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The DNC War Room Is Actually Touting Poll Where Biden's Approval Rating Is Underwater By Double Digits

AP Photo/Carolyn Kaster

The polls have continued to be brutal for President Joe Biden lately. A Monmouth University poll, released on Wednesday, showed that 40 percent approve of the president's job performance, while 50 percent disapprove. While that 50 percent number was the same last month, the 40 percent is slightly lower than last month's 42 percent, and thus a record low for Biden with this particular poll. 

And yet the geniuses at the DNC War Room thought it fitting to tout this poll in a Wednesday evening email.

The email touted support for Biden's reconciliation spending bill, also known as his Build Back Better Act. According to the Monmouth poll, 66 percent currently support the infrastructure bill that passed last month, while 61 percent support the completely partisan BBB Act.

Even the graph that the DNC War Room touts shows that support has fluctuated. The 61 percent figure is tied for the lowest it has been; it was also at 61 percent in July 2021. 

As highlighted by the headline from the poll write-up, "Rising Prices Are Top Kitchen Table Worry."

According to the write-up: 

West Long Branch, NJ – Paying everyday household bills, and inflation specifically, top the list of concerns American families say they currently face, with the number saying it is easy for them to pay grocery bills dropping by 13 points in the past two years...

About 3 in 10 Americans name either everyday bills (15%) or inflation specifically (14%) as the biggest concern facing their family right now. This far outpaces Covid (18%) or any other single issue as the top kitchen table worry in the country. This past summer, far fewer Americans named either rising prices or household bills as their biggest concern (16% in July 2021) and the amount of concern over household bills was even smaller just over a year ago (8% in August 2020).

“Concerns about inflation have taken center stage in discussions around America’s kitchen tables. And, as one would expect, many are placing the blame squarely on Washington,” said Patrick Murray, director of the independent Monmouth University Polling Institute.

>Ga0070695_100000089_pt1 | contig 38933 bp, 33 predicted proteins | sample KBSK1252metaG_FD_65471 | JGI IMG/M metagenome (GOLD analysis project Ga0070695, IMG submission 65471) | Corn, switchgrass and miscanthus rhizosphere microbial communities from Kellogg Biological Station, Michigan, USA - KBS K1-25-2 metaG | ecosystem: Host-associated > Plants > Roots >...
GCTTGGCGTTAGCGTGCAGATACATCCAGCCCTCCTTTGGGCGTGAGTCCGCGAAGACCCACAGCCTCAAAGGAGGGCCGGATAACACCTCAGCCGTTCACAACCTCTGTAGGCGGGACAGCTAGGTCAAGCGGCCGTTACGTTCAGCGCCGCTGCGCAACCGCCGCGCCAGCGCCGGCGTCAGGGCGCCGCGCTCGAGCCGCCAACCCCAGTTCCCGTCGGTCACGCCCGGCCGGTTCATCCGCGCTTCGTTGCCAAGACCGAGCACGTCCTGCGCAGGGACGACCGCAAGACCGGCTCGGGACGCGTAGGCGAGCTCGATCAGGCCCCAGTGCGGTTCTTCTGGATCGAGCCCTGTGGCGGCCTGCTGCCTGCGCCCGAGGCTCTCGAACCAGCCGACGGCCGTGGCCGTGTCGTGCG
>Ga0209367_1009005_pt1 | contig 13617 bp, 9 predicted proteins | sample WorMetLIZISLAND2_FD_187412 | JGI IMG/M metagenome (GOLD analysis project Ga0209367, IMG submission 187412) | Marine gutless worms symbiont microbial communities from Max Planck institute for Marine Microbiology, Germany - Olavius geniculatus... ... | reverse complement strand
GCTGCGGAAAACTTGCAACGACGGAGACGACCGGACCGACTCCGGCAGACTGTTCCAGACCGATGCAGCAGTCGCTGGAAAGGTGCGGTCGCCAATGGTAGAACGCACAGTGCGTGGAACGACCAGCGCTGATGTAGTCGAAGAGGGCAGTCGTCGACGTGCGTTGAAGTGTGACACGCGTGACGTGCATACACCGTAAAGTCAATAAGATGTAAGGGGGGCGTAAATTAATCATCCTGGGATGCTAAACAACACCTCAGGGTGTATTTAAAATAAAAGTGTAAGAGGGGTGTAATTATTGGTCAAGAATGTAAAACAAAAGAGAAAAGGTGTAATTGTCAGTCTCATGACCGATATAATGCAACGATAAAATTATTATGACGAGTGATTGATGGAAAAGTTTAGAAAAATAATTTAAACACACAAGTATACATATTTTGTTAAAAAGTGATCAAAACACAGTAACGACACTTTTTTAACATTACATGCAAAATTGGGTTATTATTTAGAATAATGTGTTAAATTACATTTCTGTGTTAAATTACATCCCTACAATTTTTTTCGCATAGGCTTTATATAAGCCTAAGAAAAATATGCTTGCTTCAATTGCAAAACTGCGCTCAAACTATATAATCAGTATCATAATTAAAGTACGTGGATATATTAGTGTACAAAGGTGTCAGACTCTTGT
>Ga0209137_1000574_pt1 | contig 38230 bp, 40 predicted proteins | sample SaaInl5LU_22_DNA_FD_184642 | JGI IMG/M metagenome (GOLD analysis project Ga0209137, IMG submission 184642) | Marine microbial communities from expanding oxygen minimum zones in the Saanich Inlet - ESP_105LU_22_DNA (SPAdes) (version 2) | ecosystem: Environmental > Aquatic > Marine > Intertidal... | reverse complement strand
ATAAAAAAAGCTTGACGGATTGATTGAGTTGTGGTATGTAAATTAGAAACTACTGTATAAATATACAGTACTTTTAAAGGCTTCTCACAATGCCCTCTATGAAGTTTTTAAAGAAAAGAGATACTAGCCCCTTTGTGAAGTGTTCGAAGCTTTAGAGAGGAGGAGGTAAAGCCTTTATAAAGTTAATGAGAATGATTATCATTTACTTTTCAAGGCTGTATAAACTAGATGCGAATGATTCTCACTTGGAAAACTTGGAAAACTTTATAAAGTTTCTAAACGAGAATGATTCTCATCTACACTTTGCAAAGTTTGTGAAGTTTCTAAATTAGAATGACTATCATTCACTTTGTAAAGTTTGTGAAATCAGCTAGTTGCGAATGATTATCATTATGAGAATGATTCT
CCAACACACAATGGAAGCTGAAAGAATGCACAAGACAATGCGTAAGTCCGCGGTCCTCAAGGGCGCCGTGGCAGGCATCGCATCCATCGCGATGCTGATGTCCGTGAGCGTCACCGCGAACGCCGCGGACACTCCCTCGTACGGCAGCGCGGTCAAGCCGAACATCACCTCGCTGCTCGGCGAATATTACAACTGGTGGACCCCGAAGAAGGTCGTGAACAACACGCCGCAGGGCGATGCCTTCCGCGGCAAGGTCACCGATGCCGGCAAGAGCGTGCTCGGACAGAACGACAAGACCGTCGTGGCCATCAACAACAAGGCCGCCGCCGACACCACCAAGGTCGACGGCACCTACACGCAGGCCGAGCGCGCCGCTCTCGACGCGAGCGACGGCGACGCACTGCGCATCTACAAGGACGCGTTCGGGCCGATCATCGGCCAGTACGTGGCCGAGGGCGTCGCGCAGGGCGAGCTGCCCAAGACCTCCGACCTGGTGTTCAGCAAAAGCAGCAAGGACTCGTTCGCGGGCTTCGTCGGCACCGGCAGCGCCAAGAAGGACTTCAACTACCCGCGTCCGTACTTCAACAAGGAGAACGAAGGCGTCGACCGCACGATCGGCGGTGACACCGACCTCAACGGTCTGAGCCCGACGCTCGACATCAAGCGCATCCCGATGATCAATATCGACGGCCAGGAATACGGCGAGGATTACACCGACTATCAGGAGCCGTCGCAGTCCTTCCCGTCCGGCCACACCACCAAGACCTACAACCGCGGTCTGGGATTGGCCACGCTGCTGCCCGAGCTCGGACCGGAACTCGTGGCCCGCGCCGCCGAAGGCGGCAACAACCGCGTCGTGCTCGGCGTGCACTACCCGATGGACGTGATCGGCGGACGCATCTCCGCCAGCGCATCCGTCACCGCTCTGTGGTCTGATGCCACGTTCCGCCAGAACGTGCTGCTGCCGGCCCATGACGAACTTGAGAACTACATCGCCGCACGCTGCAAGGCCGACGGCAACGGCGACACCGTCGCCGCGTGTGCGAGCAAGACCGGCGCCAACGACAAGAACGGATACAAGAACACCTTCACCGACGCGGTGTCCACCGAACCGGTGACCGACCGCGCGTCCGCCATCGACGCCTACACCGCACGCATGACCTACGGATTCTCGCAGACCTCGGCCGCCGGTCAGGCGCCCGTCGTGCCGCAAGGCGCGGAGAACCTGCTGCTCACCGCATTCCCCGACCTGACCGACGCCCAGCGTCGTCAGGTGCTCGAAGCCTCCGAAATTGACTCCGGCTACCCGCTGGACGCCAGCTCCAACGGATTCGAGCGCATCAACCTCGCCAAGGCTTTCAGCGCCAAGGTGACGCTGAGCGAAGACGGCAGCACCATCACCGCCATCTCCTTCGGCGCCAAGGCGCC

Regardless of which issue they name as their top concern, nearly half of the public (46%) says that concern has been hurt by federal government actions since the beginning of the year. Back in July, 34% felt that the federal government had hurt their family regarding their top concern at that time. The largest jump in those saying they have been hurt by government actions has been among Republicans (up 24 points to 82%), while there has been less movement among independents (up 6 points to 47%) and Democrats (up 3 points to 10%).

It's worth illustrating that this is one area in which Biden is doing far worse than his predecessor, former President Donald Trump: 

The number of people who say their family’s top concern has been hurt by the federal government is higher now than at any point during Donald Trump’s administration (which ranged from 37% to 42% between 2017 and 2019) and nearly matches the first time Monmouth asked this question during Barack Obama’s presidency (47% in January 2015). The number who say their family’s top concern has actually been helped by the federal government stands at 25%. While this is down from July (31%), it is similar to poll results from January 2017 (27%) and higher than other polls taken during both the Trump and Obama years (14% in 2015, 2018, 2019).

The number of Americans who say it is at least somewhat easy for them to pay their grocery bills (56%) has dropped by 13 points in the past two years (69% in May 2019). This shift is far greater than declines in reported ease of paying for health care deductibles (down 6 points to 42%), taxes (down 6 points to 45%), paying for housing (down 6 points to 40%), and paying for health insurance premiums (down 1 point to 46%).

The poll was conducted via telephone from December 2-6 with 808 adults. It has a margin of error of plus or minus 3.5 percentage points. 


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